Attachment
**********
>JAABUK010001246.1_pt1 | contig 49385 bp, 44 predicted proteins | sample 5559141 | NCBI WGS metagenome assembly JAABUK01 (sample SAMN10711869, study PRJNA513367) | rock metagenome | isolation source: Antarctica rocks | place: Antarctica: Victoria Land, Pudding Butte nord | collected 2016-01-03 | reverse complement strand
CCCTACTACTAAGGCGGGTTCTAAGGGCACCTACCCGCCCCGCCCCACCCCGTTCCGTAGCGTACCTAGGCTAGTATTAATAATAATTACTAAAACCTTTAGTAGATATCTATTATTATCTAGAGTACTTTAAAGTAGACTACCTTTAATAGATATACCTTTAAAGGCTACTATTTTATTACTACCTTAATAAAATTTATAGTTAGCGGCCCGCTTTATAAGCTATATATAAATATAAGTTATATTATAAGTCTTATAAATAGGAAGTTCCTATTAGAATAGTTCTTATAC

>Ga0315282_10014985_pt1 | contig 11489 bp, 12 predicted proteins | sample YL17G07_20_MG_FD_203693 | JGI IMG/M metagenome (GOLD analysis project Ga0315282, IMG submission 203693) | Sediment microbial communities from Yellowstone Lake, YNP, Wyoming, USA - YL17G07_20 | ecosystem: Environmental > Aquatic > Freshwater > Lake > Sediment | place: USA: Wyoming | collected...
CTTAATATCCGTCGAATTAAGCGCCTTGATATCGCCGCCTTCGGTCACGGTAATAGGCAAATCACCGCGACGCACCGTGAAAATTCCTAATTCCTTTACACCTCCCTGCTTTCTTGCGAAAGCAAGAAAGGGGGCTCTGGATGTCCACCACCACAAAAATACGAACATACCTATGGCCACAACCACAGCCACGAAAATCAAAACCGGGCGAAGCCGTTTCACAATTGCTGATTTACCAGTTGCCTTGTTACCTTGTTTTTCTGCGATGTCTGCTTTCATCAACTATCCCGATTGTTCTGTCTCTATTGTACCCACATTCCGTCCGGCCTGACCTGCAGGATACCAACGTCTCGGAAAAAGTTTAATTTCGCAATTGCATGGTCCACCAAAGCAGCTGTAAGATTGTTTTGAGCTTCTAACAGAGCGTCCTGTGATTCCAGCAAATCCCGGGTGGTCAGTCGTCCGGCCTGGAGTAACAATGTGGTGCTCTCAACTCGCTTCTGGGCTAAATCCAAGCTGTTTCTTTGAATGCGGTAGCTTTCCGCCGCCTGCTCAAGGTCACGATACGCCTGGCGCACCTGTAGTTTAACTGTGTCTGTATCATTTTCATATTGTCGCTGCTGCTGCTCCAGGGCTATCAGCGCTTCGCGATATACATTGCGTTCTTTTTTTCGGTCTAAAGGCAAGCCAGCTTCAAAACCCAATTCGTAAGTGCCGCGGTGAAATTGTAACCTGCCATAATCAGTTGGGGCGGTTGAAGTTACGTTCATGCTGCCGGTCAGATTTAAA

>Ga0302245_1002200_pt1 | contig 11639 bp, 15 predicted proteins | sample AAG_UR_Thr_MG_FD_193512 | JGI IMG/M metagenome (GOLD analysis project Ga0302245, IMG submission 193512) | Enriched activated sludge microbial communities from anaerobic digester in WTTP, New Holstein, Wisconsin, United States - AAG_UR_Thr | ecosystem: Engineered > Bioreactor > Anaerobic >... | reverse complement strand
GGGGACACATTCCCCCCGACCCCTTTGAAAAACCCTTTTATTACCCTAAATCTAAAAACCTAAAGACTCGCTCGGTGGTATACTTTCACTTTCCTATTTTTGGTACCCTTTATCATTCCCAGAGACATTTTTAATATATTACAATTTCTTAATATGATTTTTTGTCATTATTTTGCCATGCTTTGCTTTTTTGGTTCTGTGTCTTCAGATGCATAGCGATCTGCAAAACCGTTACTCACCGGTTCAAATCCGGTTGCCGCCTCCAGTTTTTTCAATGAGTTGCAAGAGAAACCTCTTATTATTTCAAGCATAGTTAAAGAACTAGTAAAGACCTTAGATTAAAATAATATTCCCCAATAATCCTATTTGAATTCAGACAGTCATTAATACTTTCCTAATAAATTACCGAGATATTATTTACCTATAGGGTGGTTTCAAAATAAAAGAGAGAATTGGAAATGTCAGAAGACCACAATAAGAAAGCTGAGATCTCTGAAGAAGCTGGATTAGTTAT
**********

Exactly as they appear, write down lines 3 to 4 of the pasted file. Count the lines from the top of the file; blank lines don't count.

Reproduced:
>Ga0315282_10014985_pt1 | contig 11489 bp, 12 predicted proteins | sample YL17G07_20_MG_FD_203693 | JGI IMG/M metagenome (GOLD analysis project Ga0315282, IMG submission 203693) | Sediment microbial communities from Yellowstone Lake, YNP, Wyoming, USA - YL17G07_20 | ecosystem: Environmental > Aquatic > Freshwater > Lake > Sediment | place: USA: Wyoming | collected...
CTTAATATCCGTCGAATTAAGCGCCTTGATATCGCCGCCTTCGGTCACGGTAATAGGCAAATCACCGCGACGCACCGTGAAAATTCCTAATTCCTTTACACCTCCCTGCTTTCTTGCGAAAGCAAGAAAGGGGGCTCTGGATGTCCACCACCACAAAAATACGAACATACCTATGGCCACAACCACAGCCACGAAAATCAAAACCGGGCGAAGCCGTTTCACAATTGCTGATTTACCAGTTGCCTTGTTACCTTGTTTTTCTGCGATGTCTGCTTTCATCAACTATCCCGATTGTTCTGTCTCTATTGTACCCACATTCCGTCCGGCCTGACCTGCAGGATACCAACGTCTCGGAAAAAGTTTAATTTCGCAATTGCATGGTCCACCAAAGCAGCTGTAAGATTGTTTTGAGCTTCTAACAGAGCGTCCTGTGATTCCAGCAAATCCCGGGTGGTCAGTCGTCCGGCCTGGAGTAACAATGTGGTGCTCTCAACTCGCTTCTGGGCTAAATCCAAGCTGTTTCTTTGAATGCGGTAGCTTTCCGCCGCCTGCTCAAGGTCACGATACGCCTGGCGCACCTGTAGTTTAACTGTGTCTGTATCATTTTCATATTGTCGCTGCTGCTGCTCCAGGGCTATCAGCGCTTCGCGATATACATTGCGTTCTTTTTTTCGGTCTAAAGGCAAGCCAGCTTCAAAACCCAATTCGTAAGTGCCGCGGTGAAATTGTAACCTGCCATAATCAGTTGGGGCGGTTGAAGTTACGTTCATGCTGCCGGTCAGATTTAAA